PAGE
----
AB - Objective To determine the risk of recurrent stillbirth.Design Systematic review and meta-analysis of cohort and case-control studies.Data sources Embase, Medline, Cochrane Library, PubMed, CINAHL, and Scopus searched systematically with no restrictions on date, publication, or language to identify relevant studies. Supplementary efforts included searching relevant internet resources as well as hand searching the reference lists of included studies. Where published information was unclear or inadequate, corresponding authors were contacted for more information.Study selection Cohort and case-control studies from high income countries were potentially eligible if they investigated the association between stillbirth in an initial pregnancy and risk of stillbirth in a subsequent pregnancy. Stillbirth was defined as fetal death occurring at more than 20 weeks’ gestation or a birth weight of at least 400 g. Two reviewers independently screened titles to identify eligible studies based on inclusion and exclusion criteria agreed a priori, extracted data, and assessed the methodological quality using scoring criteria from the critical appraisal skills programme. Random effects meta-analyses were used to combine the results of the included studies. Subgroup analysis was performed on studies that examined unexplained stillbirth.Results 13 cohort studies and three case-control studies met the inclusion criteria and were included in the meta-analysis. Data were available on 3 412 079 women with pregnancies beyond 20 weeks duration, of who 3 387 538 (99.3%) had had a previous live birth and 24 541 (0.7%) a stillbirth. A total of 14 283 stillbirths occurred in subsequent pregnancies, 606/24 541 (2.5%) in women with a history of stillbirth and 13 677/3 387 538 (0.4%) among women with no such history (pooled odds ratio 4.83, 95% confidence interval 3.77 to 6.18). 12 studies specifically assessed the risk of stillbirth in second pregnancies. Compared with women who had a live birth in their first pregnancy, those who experienced a stillbirth were almost five times more likely to experience a stillbirth in their second pregnancy (odds ratio 4.77, 95% confidence interval 3.70 to 6.15). The pooled odds ratio using the adjusted effect measures from the primary studies was 3.38 (95% confidence interval 2.61 to 4.38). Four studies examined the risk of recurrent unexplained stillbirth. Methodological differences between these studies precluded pooling the results.Conclusions The risk of stillbirth in subsequent pregnancies is higher in women who experience a stillbirth in their first pregnancy. This increased risk remained after adjusted analysis. Evidence surrounding the recurrence risk of unexplained stillbirth remains controversial.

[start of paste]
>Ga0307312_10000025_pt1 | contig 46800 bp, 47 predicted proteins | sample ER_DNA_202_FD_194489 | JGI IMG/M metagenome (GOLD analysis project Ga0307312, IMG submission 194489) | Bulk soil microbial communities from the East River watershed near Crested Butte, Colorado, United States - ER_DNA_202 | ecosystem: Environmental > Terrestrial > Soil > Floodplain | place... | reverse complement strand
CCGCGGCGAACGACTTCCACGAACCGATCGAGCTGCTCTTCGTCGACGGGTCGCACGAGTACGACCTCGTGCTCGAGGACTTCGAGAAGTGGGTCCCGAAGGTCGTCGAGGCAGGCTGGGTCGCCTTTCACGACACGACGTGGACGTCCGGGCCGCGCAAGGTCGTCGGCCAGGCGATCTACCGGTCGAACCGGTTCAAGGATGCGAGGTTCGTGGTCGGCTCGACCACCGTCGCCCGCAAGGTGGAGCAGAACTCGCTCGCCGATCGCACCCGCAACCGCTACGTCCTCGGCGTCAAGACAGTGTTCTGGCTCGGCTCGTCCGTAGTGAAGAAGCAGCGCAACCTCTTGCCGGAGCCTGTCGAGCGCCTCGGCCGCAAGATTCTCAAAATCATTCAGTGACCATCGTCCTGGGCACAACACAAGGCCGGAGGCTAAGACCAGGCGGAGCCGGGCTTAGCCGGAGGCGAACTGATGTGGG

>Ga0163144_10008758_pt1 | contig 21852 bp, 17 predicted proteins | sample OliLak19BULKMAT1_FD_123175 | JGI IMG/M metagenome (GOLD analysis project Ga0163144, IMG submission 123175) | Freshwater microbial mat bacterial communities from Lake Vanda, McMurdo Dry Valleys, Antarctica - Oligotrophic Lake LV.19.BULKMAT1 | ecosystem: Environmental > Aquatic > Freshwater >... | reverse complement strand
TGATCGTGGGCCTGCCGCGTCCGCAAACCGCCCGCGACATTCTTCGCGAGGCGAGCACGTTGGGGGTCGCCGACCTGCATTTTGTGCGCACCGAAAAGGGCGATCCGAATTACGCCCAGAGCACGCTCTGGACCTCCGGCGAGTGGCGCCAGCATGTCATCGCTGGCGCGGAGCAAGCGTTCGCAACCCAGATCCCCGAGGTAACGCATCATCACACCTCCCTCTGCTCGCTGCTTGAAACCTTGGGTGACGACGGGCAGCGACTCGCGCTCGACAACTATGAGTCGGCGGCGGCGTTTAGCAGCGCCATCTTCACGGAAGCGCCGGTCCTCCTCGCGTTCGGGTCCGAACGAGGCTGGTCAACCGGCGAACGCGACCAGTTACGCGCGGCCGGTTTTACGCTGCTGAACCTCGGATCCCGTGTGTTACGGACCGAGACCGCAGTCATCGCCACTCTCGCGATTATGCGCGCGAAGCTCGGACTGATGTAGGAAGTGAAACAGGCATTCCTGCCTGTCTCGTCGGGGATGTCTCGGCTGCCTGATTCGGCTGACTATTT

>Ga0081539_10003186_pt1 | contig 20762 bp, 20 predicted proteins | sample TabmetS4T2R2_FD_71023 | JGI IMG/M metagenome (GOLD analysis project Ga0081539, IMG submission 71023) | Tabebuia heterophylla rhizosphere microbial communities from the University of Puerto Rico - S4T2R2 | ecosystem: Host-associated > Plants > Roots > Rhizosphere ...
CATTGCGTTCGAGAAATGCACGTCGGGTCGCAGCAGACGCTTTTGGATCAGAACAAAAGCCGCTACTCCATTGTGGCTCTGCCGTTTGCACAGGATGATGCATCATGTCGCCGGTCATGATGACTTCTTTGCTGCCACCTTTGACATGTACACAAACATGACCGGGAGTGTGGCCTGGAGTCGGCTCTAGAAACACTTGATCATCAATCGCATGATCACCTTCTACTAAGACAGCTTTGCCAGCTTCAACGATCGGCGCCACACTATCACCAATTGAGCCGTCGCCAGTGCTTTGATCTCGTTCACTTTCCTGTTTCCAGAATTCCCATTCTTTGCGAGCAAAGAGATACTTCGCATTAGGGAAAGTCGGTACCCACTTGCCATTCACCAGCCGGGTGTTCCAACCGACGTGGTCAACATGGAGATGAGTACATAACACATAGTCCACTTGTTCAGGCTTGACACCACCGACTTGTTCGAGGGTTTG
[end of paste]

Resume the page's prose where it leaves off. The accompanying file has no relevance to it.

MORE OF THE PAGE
KW - stillbirth

KW - unexplained stillbirth

KW - recurrence

U2 - 10.1136/bmj.h3080

DO - 10.1136/bmj.h3080

M3 - Article

VL - 350

JO - BMJ

JF - BMJ

SN - 0959-8146

M1 - 3080

ER -